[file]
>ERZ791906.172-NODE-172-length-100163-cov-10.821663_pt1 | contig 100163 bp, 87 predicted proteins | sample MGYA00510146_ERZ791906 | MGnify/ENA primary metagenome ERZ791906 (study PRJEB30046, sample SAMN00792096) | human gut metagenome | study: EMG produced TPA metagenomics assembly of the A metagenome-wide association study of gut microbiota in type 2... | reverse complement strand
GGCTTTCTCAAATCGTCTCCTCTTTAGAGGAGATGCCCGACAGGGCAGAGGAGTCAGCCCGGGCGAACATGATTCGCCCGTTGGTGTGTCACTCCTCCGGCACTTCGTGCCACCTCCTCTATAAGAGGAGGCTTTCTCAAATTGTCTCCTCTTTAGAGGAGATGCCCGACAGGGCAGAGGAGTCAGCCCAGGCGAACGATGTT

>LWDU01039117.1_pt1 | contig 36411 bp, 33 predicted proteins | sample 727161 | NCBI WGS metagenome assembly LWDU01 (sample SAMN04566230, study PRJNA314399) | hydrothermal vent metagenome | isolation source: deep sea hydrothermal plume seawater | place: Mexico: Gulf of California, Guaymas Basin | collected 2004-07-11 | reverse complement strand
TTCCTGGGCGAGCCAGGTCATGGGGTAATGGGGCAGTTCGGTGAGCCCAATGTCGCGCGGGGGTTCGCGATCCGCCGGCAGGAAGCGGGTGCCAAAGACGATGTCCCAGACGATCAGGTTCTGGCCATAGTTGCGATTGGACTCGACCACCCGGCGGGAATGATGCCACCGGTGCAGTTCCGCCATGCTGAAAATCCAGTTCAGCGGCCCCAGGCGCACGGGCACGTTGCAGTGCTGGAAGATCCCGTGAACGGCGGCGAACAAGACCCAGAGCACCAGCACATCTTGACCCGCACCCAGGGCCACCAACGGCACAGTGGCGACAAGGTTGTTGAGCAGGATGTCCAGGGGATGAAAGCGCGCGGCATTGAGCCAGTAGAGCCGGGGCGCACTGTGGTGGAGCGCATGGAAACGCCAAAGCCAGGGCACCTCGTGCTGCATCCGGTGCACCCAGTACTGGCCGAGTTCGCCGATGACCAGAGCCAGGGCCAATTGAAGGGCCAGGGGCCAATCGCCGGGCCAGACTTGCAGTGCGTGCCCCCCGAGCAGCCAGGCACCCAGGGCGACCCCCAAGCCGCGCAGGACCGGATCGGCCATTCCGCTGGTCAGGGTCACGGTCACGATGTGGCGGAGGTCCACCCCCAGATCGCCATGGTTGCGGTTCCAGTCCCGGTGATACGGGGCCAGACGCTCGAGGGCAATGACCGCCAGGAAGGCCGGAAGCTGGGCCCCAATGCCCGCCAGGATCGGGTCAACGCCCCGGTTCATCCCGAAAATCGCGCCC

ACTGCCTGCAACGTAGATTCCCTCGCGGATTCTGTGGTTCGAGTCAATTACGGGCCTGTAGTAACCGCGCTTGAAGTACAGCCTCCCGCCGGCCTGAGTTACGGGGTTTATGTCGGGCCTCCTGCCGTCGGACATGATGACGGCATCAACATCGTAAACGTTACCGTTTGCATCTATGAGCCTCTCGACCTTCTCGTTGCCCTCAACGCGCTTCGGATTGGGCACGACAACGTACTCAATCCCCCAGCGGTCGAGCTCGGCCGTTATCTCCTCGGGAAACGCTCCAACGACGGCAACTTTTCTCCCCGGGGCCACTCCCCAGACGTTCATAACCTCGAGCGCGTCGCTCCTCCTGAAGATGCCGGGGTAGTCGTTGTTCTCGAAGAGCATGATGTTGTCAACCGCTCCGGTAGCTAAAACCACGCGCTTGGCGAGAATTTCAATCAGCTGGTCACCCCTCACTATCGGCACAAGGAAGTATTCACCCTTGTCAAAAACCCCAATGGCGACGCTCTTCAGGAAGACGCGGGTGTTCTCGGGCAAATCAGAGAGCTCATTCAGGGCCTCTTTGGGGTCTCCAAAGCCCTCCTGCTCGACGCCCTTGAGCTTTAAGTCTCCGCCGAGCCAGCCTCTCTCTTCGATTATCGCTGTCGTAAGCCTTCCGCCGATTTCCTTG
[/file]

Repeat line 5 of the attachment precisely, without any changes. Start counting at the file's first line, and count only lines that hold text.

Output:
ACTGCCTGCAACGTAGATTCCCTCGCGGATTCTGTGGTTCGAGTCAATTACGGGCCTGTAGTAACCGCGCTTGAAGTACAGCCTCCCGCCGGCCTGAGTTACGGGGTTTATGTCGGGCCTCCTGCCGTCGGACATGATGACGGCATCAACATCGTAAACGTTACCGTTTGCATCTATGAGCCTCTCGACCTTCTCGTTGCCCTCAACGCGCTTCGGATTGGGCACGACAACGTACTCAATCCCCCAGCGGTCGAGCTCGGCCGTTATCTCCTCGGGAAACGCTCCAACGACGGCAACTTTTCTCCCCGGGGCCACTCCCCAGACGTTCATAACCTCGAGCGCGTCGCTCCTCCTGAAGATGCCGGGGTAGTCGTTGTTCTCGAAGAGCATGATGTTGTCAACCGCTCCGGTAGCTAAAACCACGCGCTTGGCGAGAATTTCAATCAGCTGGTCACCCCTCACTATCGGCACAAGGAAGTATTCACCCTTGTCAAAAACCCCAATGGCGACGCTCTTCAGGAAGACGCGGGTGTTCTCGGGCAAATCAGAGAGCTCATTCAGGGCCTCTTTGGGGTCTCCAAAGCCCTCCTGCTCGACGCCCTTGAGCTTTAAGTCTCCGCCGAGCCAGCCTCTCTCTTCGATTATCGCTGTCGTAAGCCTTCCGCCGATTTCCTTG